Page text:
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ACLU Searches For Deportees Denied Immigration Hearing

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The American Civil Liberties Union has started searching for deportees in Mexico who may be eligible to return to the United States as part of a class-action lawsuit against the federal government.

The American Civil Liberties Union has started searching for deportees in Mexico who may be eligible to return to the United States as part of a class-action lawsuit against the federal government.

The campaign was launched after U.S. District Judge John A. Kronstadt gave the ACLU a green light to broaden its class of plaintiffs.

Photo credit: Jean Guerrero

Isidora Lopez-Venegas, one of the plaintiffs in a lawsuit filed by the American Civil Liberties Union against the federal government, discusses why she signed the voluntary return form that resulted in her expulsion from the U.S., March 6, 2015.

Eleven plaintiffs and three Southern California immigrant-rights groups accused the federal government of coercing the plaintiffs, all Mexican immigrants, into signing voluntary return forms. By signing the forms, the plaintiffs forfeited their rights to an immigration hearing and, in some cases, were subject to a 10-year prohibition of legal re-entry.

The lawsuit was brought against the U.S. Border Patrol and Immigration Customs and Enforcement in 2013.

The lawsuit was settled last year, allowing plaintiffs like Isidora Lopez-Venegas to return to the U.S. A single mother and elementary school teacher, Lopez-Venegas spent three years exiled in Mexico with her U.S.-citizen son.

“I felt paralyzed,” she said in an interview.

Lopez-Venegas said she signed a voluntary return form because immigration officials threatened to take away her son if she didn’t.

Photo credit: Jean Guerrero

The American Civil Liberties Union held a meeting to distribute information about a class action lawsuit against the federal government in search of deportees who may be eligible to return to the U.S., March 4, 2015.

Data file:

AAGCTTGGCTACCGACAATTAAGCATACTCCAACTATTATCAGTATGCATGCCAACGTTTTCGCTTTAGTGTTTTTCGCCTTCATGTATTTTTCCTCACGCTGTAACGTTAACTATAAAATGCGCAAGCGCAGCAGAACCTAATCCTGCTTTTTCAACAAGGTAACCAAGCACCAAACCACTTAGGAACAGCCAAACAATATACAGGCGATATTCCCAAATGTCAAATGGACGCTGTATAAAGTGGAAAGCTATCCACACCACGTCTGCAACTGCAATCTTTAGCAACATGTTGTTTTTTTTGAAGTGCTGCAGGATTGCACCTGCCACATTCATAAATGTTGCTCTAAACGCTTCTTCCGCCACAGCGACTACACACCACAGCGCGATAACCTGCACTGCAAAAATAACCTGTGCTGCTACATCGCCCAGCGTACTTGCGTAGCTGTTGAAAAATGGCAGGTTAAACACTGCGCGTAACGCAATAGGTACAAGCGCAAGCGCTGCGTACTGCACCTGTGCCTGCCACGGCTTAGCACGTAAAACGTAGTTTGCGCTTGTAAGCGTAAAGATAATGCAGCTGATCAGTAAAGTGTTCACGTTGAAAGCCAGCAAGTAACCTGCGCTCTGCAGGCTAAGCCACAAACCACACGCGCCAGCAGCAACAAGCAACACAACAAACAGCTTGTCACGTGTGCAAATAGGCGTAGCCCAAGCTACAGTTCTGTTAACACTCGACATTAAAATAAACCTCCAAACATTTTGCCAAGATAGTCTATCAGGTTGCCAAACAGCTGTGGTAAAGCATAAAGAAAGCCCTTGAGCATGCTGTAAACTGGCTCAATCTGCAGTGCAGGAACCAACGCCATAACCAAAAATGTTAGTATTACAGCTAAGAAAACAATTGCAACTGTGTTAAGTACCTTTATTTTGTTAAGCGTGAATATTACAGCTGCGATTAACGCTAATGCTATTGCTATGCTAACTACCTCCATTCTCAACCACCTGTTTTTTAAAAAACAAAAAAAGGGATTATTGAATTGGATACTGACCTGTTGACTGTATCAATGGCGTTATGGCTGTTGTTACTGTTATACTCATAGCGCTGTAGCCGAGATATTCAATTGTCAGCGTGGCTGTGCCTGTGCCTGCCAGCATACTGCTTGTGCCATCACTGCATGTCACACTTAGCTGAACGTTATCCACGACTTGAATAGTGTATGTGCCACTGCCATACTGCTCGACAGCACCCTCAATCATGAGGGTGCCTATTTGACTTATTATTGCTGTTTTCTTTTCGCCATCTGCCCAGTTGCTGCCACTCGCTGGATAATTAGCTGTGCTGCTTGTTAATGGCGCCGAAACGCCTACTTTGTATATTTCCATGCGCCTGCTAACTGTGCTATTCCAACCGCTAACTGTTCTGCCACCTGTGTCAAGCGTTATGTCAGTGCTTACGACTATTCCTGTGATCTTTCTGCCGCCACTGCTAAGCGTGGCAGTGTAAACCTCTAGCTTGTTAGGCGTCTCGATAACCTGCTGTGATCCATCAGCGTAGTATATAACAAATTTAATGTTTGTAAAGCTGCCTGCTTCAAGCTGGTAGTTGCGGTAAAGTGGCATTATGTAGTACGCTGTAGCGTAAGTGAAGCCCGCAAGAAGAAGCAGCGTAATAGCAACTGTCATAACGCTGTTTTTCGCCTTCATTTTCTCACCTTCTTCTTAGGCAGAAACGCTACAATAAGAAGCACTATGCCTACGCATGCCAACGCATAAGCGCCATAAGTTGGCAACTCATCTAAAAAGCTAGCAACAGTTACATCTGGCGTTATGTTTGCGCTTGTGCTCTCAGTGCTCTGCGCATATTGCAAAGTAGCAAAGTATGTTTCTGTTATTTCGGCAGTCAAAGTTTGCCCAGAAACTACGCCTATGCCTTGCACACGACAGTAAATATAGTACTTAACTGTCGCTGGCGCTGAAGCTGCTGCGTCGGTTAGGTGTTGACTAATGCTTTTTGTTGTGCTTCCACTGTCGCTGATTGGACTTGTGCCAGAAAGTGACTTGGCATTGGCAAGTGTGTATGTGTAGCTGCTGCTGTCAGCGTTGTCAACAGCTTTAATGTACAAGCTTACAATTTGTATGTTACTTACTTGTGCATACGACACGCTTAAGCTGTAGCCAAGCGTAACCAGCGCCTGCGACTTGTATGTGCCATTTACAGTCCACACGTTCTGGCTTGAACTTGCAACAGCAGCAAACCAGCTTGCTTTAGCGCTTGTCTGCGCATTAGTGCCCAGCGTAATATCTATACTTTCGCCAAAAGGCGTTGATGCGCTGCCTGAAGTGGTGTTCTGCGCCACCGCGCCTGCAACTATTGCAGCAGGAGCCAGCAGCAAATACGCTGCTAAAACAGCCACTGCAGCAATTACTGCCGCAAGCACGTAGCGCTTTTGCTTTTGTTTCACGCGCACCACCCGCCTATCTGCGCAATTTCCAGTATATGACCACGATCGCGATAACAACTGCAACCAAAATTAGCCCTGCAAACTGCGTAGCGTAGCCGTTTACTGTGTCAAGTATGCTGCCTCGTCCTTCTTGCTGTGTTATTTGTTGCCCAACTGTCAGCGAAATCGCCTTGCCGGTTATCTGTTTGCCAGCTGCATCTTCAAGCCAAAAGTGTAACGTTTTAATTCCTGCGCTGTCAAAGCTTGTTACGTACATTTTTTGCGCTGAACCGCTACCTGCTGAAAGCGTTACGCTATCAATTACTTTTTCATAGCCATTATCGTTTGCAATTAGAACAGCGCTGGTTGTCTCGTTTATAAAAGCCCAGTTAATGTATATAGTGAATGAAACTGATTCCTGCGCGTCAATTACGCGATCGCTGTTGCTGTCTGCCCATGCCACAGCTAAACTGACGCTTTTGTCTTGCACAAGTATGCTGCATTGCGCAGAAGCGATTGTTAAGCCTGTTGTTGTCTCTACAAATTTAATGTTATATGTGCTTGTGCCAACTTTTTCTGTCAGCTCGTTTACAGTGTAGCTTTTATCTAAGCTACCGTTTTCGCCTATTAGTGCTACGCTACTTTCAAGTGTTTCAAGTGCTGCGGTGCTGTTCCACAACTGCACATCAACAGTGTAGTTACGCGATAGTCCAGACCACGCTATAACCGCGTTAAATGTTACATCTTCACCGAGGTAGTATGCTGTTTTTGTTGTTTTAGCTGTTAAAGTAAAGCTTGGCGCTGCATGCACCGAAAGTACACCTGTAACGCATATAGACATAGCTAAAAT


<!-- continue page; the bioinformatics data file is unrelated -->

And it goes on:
“I became afraid. I became so nervous," said Lopez-Venegas, who now lives in San Diego. "They were intimidating me, threatening me, and that’s why I got scared and said, 'OK, I’ll sign it.'”

Deportees qualify to join the ACLU’s class-action lawsuit if they signed the voluntary return form between June 1, 2009, and August 28, 2014. They must have been deported to Mexico from the San Diego or Los Angeles field offices, and they had to have reasonable claims to reside in the U.S. at the time of signing.

Reasonable claims include having qualified for the 2012 Deferred Action for Childhood Arrivals or having paperwork in process for an immigration status change. They could additionally claim that they had a citizen spouse, that they they had lived in the U.S. for more than 10 years or had family members with citizenship or green cards.

“We are working with a lot of different organizations across California and throughout Mexico in order to diffuse this information as widely as possible,” said Gabriela Rivera, a staff attorney for ACLU of San Diego & Imperial Counties.

As part of the 2014 settlement, the federal government agreed to provide immigrants with detailed information about the consequences of signing a voluntary return form in the future. Immigration officials will also allow ACLU attorneys to monitor their compliance with the settlement for a period of three years.

The ACLU has four months to find possible additional plaintiffs for its class-action lawsuit. It will then file applications on their behalf through Dec. 22.

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